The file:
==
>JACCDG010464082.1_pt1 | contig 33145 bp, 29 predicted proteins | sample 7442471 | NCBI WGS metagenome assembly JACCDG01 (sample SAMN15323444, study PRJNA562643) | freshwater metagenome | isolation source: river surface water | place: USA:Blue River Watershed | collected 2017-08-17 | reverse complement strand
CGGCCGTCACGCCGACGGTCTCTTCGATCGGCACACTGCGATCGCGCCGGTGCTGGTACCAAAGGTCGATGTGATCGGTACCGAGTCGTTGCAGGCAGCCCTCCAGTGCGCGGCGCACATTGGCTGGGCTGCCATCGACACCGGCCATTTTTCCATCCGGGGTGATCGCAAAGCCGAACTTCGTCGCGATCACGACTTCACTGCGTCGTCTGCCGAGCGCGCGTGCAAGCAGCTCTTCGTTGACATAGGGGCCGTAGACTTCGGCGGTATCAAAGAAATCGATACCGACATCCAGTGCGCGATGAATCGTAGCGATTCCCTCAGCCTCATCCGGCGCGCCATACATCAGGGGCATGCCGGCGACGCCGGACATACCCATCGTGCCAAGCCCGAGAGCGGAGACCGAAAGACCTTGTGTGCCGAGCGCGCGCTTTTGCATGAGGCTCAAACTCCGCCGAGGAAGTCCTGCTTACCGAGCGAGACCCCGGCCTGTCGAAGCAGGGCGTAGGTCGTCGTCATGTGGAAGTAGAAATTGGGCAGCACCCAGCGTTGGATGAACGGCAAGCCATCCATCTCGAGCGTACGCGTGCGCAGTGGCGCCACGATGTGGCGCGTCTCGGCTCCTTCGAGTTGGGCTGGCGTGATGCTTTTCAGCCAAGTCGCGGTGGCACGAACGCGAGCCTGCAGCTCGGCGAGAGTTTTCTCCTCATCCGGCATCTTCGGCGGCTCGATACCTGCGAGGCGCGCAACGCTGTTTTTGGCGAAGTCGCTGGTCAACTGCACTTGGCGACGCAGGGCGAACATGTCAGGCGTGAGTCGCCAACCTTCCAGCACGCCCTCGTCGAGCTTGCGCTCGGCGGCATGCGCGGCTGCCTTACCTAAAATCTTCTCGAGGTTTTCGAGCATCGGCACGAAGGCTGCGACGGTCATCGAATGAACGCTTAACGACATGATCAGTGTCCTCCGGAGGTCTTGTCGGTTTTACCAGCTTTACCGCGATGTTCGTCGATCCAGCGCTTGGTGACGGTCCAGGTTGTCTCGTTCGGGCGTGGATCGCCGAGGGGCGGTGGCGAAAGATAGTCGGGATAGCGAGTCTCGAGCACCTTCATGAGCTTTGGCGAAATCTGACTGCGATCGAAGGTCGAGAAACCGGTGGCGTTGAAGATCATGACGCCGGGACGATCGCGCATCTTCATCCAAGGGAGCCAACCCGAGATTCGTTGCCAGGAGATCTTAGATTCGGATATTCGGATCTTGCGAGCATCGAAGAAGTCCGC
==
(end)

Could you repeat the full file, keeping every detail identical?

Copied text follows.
>JACCDG010464082.1_pt1 | contig 33145 bp, 29 predicted proteins | sample 7442471 | NCBI WGS metagenome assembly JACCDG01 (sample SAMN15323444, study PRJNA562643) | freshwater metagenome | isolation source: river surface water | place: USA:Blue River Watershed | collected 2017-08-17 | reverse complement strand
CGGCCGTCACGCCGACGGTCTCTTCGATCGGCACACTGCGATCGCGCCGGTGCTGGTACCAAAGGTCGATGTGATCGGTACCGAGTCGTTGCAGGCAGCCCTCCAGTGCGCGGCGCACATTGGCTGGGCTGCCATCGACACCGGCCATTTTTCCATCCGGGGTGATCGCAAAGCCGAACTTCGTCGCGATCACGACTTCACTGCGTCGTCTGCCGAGCGCGCGTGCAAGCAGCTCTTCGTTGACATAGGGGCCGTAGACTTCGGCGGTATCAAAGAAATCGATACCGACATCCAGTGCGCGATGAATCGTAGCGATTCCCTCAGCCTCATCCGGCGCGCCATACATCAGGGGCATGCCGGCGACGCCGGACATACCCATCGTGCCAAGCCCGAGAGCGGAGACCGAAAGACCTTGTGTGCCGAGCGCGCGCTTTTGCATGAGGCTCAAACTCCGCCGAGGAAGTCCTGCTTACCGAGCGAGACCCCGGCCTGTCGAAGCAGGGCGTAGGTCGTCGTCATGTGGAAGTAGAAATTGGGCAGCACCCAGCGTTGGATGAACGGCAAGCCATCCATCTCGAGCGTACGCGTGCGCAGTGGCGCCACGATGTGGCGCGTCTCGGCTCCTTCGAGTTGGGCTGGCGTGATGCTTTTCAGCCAAGTCGCGGTGGCACGAACGCGAGCCTGCAGCTCGGCGAGAGTTTTCTCCTCATCCGGCATCTTCGGCGGCTCGATACCTGCGAGGCGCGCAACGCTGTTTTTGGCGAAGTCGCTGGTCAACTGCACTTGGCGACGCAGGGCGAACATGTCAGGCGTGAGTCGCCAACCTTCCAGCACGCCCTCGTCGAGCTTGCGCTCGGCGGCATGCGCGGCTGCCTTACCTAAAATCTTCTCGAGGTTTTCGAGCATCGGCACGAAGGCTGCGACGGTCATCGAATGAACGCTTAACGACATGATCAGTGTCCTCCGGAGGTCTTGTCGGTTTTACCAGCTTTACCGCGATGTTCGTCGATCCAGCGCTTGGTGACGGTCCAGGTTGTCTCGTTCGGGCGTGGATCGCCGAGGGGCGGTGGCGAAAGATAGTCGGGATAGCGAGTCTCGAGCACCTTCATGAGCTTTGGCGAAATCTGACTGCGATCGAAGGTCGAGAAACCGGTGGCGTTGAAGATCATGACGCCGGGACGATCGCGCATCTTCATCCAAGGGAGCCAACCCGAGATTCGTTGCCAGGAGATCTTAGATTCGGATATTCGGATCTTGCGAGCATCGAAGAAGTCCGC